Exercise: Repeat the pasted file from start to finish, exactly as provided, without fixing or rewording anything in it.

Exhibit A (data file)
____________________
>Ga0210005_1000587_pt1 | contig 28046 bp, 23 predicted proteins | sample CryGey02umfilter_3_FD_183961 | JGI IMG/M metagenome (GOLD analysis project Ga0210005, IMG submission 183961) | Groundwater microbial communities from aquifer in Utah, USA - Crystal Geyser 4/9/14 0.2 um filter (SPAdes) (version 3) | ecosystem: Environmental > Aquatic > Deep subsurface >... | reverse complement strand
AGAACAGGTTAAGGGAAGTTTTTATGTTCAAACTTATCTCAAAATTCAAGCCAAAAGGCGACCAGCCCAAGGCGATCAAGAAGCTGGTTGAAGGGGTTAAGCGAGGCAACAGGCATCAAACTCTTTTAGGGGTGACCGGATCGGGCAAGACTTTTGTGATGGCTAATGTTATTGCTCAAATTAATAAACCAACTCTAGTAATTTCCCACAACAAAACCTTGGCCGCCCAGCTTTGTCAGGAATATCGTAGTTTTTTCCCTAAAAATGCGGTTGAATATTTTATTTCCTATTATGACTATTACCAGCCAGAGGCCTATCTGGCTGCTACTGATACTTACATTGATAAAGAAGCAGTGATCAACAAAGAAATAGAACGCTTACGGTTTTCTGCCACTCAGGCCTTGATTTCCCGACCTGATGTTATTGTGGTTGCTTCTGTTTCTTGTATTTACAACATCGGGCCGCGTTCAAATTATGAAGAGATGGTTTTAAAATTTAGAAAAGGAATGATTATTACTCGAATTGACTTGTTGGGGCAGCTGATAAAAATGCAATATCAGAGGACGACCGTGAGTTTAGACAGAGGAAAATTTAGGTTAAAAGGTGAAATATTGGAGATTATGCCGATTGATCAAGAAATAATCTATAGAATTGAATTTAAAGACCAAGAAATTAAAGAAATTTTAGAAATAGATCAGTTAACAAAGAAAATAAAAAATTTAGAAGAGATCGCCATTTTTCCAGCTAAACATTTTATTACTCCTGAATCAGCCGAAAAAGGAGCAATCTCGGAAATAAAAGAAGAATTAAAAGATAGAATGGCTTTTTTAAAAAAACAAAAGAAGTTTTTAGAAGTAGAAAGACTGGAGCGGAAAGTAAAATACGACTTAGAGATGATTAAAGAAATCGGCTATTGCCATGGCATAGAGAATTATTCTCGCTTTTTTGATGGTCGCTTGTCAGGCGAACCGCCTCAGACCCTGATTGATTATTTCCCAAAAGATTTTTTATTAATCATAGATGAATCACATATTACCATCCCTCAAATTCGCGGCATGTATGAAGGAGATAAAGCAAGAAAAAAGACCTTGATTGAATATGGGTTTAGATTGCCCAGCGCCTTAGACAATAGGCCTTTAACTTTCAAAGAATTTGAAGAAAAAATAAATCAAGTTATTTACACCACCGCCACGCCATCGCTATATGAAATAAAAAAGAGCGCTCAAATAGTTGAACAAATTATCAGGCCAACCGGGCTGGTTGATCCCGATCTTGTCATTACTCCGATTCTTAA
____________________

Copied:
>Ga0210005_1000587_pt1 | contig 28046 bp, 23 predicted proteins | sample CryGey02umfilter_3_FD_183961 | JGI IMG/M metagenome (GOLD analysis project Ga0210005, IMG submission 183961) | Groundwater microbial communities from aquifer in Utah, USA - Crystal Geyser 4/9/14 0.2 um filter (SPAdes) (version 3) | ecosystem: Environmental > Aquatic > Deep subsurface >... | reverse complement strand
AGAACAGGTTAAGGGAAGTTTTTATGTTCAAACTTATCTCAAAATTCAAGCCAAAAGGCGACCAGCCCAAGGCGATCAAGAAGCTGGTTGAAGGGGTTAAGCGAGGCAACAGGCATCAAACTCTTTTAGGGGTGACCGGATCGGGCAAGACTTTTGTGATGGCTAATGTTATTGCTCAAATTAATAAACCAACTCTAGTAATTTCCCACAACAAAACCTTGGCCGCCCAGCTTTGTCAGGAATATCGTAGTTTTTTCCCTAAAAATGCGGTTGAATATTTTATTTCCTATTATGACTATTACCAGCCAGAGGCCTATCTGGCTGCTACTGATACTTACATTGATAAAGAAGCAGTGATCAACAAAGAAATAGAACGCTTACGGTTTTCTGCCACTCAGGCCTTGATTTCCCGACCTGATGTTATTGTGGTTGCTTCTGTTTCTTGTATTTACAACATCGGGCCGCGTTCAAATTATGAAGAGATGGTTTTAAAATTTAGAAAAGGAATGATTATTACTCGAATTGACTTGTTGGGGCAGCTGATAAAAATGCAATATCAGAGGACGACCGTGAGTTTAGACAGAGGAAAATTTAGGTTAAAAGGTGAAATATTGGAGATTATGCCGATTGATCAAGAAATAATCTATAGAATTGAATTTAAAGACCAAGAAATTAAAGAAATTTTAGAAATAGATCAGTTAACAAAGAAAATAAAAAATTTAGAAGAGATCGCCATTTTTCCAGCTAAACATTTTATTACTCCTGAATCAGCCGAAAAAGGAGCAATCTCGGAAATAAAAGAAGAATTAAAAGATAGAATGGCTTTTTTAAAAAAACAAAAGAAGTTTTTAGAAGTAGAAAGACTGGAGCGGAAAGTAAAATACGACTTAGAGATGATTAAAGAAATCGGCTATTGCCATGGCATAGAGAATTATTCTCGCTTTTTTGATGGTCGCTTGTCAGGCGAACCGCCTCAGACCCTGATTGATTATTTCCCAAAAGATTTTTTATTAATCATAGATGAATCACATATTACCATCCCTCAAATTCGCGGCATGTATGAAGGAGATAAAGCAAGAAAAAAGACCTTGATTGAATATGGGTTTAGATTGCCCAGCGCCTTAGACAATAGGCCTTTAACTTTCAAAGAATTTGAAGAAAAAATAAATCAAGTTATTTACACCACCGCCACGCCATCGCTATATGAAATAAAAAAGAGCGCTCAAATAGTTGAACAAATTATCAGGCCAACCGGGCTGGTTGATCCCGATCTTGTCATTACTCCGATTCTTAA